DOES WA­TER MAKE A MAN­TIS SUI­CI­DAL?

iD magazine - - Nature -

The man­tis is al­ways ready for bat­tle. When it’s time to strike, the in­sect lunges for its prey within one-tenth of a sec­ond, trap­ping it firmly in front legs that are re­in­forced with spines and mak­ing short work of it. When it’s not at­tack­ing prey, a man­tis will cam­ou­flage it­self as a leaf or flower. It stays mo­tion­less like this for hours on end, and then out of nowhere it can spring forth, even pluck­ing a fly from the air with its “death grip” arms.

The man­tis is not too both­ered by rain, but dur­ing a heavy shower it seeks shel­ter un­der the same leaf it was just im­i­tat­ing. The in­sect would also rather avoid deep stand­ing wa­ter, and it will only pad­dle its way across shal­low pud­dles when there is no other op­tion. And yet, float­ing man­tis corpses are a fairly com­mon sight in lakes. Is this be­cause of some mys­te­ri­ous form of mass man­tis sui­cide? No, the cul­prit is the horse­hair worm, a tiny par­a­sitic or­gan­ism. It nes­tles its own lar­vae in the lar­vae of a mos­quito, for ex­am­ple, which in turn are eaten by the man­tis. What hap­pens next is not en­tirely clear to sci­en­tists: Some­how the par­a­site man­ages to tap into cer­tain synapses in the man­tis’s brain so that it A) loses its free will, and B) stag­gers to­ward wa­ter as if con­trolled by an ex­ter­nal force. “Per­haps the par­a­site trig­gers a sen­sa­tion of in­tense thirst in the man­tis,” sug­gests en­to­mol­o­gist Damir Kova.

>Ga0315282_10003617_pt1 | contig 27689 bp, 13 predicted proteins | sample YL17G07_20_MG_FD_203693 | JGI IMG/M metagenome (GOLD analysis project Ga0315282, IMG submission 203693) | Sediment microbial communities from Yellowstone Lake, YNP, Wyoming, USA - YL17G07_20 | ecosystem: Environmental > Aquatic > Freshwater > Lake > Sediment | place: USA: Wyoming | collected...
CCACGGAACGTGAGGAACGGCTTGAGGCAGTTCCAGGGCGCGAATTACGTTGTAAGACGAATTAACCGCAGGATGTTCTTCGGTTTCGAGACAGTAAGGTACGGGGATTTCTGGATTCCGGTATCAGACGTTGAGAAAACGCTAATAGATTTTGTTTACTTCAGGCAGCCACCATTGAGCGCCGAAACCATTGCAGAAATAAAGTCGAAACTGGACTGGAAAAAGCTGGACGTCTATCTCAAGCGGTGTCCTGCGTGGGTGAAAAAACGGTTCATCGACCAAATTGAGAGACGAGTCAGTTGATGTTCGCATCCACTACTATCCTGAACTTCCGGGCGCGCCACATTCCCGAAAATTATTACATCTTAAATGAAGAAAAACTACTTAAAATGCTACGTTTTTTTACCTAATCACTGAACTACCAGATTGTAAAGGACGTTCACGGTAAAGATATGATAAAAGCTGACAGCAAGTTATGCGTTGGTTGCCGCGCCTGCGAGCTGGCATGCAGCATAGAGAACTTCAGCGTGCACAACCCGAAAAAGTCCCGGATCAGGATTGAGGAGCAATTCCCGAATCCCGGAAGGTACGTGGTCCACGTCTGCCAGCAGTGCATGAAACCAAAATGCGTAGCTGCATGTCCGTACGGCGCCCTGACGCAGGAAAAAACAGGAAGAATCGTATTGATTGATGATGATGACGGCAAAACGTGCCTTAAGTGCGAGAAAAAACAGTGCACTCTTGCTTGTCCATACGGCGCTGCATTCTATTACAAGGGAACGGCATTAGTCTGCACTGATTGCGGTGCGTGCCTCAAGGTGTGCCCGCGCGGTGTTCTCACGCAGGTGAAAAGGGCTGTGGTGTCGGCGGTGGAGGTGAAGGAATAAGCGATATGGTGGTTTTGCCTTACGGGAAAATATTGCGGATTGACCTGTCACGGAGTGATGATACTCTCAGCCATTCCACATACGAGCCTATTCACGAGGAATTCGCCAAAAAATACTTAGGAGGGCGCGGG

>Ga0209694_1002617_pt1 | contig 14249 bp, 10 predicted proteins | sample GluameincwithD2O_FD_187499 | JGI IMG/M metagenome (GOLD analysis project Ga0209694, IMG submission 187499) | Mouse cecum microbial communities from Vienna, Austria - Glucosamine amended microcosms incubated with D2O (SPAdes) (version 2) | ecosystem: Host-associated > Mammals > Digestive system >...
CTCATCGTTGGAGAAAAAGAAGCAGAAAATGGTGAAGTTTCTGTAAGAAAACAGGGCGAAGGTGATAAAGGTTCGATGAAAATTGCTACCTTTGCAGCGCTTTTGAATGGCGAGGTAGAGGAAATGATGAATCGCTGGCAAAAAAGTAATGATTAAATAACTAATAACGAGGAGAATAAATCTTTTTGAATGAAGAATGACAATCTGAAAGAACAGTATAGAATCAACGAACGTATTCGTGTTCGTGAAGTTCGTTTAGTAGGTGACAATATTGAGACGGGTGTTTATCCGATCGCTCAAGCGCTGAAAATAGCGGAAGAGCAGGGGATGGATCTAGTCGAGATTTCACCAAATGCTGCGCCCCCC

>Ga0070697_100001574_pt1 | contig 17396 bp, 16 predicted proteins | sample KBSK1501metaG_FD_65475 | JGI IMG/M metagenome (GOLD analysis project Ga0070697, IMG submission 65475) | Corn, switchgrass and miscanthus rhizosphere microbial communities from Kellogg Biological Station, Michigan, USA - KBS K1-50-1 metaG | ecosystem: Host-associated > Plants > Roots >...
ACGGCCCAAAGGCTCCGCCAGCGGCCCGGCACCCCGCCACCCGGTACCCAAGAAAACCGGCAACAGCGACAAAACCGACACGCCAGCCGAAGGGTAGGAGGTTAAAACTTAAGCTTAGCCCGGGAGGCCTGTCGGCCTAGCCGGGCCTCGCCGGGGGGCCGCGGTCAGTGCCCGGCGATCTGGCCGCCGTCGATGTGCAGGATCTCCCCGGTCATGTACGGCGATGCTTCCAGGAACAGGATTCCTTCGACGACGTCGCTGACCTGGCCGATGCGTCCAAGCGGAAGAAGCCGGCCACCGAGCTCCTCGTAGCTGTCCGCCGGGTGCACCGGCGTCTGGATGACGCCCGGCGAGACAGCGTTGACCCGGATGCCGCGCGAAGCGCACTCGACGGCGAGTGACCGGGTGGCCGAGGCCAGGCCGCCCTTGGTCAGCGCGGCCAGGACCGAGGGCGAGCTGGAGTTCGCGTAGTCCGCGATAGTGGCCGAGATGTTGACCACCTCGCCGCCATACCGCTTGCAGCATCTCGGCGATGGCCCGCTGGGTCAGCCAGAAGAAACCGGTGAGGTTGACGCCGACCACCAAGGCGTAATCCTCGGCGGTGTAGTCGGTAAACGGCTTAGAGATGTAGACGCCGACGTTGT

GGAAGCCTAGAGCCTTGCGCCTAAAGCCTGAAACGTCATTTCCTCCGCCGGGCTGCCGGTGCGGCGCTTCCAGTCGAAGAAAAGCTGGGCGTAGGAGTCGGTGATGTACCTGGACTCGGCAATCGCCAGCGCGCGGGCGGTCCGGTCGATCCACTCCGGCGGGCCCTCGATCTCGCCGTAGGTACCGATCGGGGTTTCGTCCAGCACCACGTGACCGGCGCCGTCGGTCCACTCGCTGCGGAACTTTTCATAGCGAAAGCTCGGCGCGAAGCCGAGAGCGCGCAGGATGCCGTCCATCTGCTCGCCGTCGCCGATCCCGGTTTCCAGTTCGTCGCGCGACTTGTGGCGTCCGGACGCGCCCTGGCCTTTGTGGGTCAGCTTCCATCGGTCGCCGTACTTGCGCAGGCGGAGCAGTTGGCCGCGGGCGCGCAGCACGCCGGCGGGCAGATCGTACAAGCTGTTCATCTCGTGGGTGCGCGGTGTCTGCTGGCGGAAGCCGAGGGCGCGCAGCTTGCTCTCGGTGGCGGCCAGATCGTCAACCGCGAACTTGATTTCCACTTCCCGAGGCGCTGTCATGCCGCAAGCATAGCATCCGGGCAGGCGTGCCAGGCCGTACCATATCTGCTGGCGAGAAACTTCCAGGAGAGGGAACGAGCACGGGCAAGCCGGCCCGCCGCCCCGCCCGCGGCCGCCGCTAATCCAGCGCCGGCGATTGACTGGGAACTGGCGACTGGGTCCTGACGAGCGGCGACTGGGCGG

Such a feel­ing of thirst is so ex­treme that the dew­drops on the leaves are no longer suf­fi­cient for the man­tis. Once it ar­rives at a lake, the worm at­tacks the in­nards of the man­tis, which fi­nally falls into the wa­ter as a hol­low shell. Hav­ing achieved its goal, the worm ex­its its host: The con­di­tions for its re­pro­duc­tion are op­ti­mal in the wa­ter. Some­times a man­tis will not be en­tirely gut­ted by the worm, and af­ter de­posit­ing its pay­load it may leap back onto dry land. Hav­ing es­caped death so nar­rowly, it is likely to avoid large pud­dles in the fu­ture.

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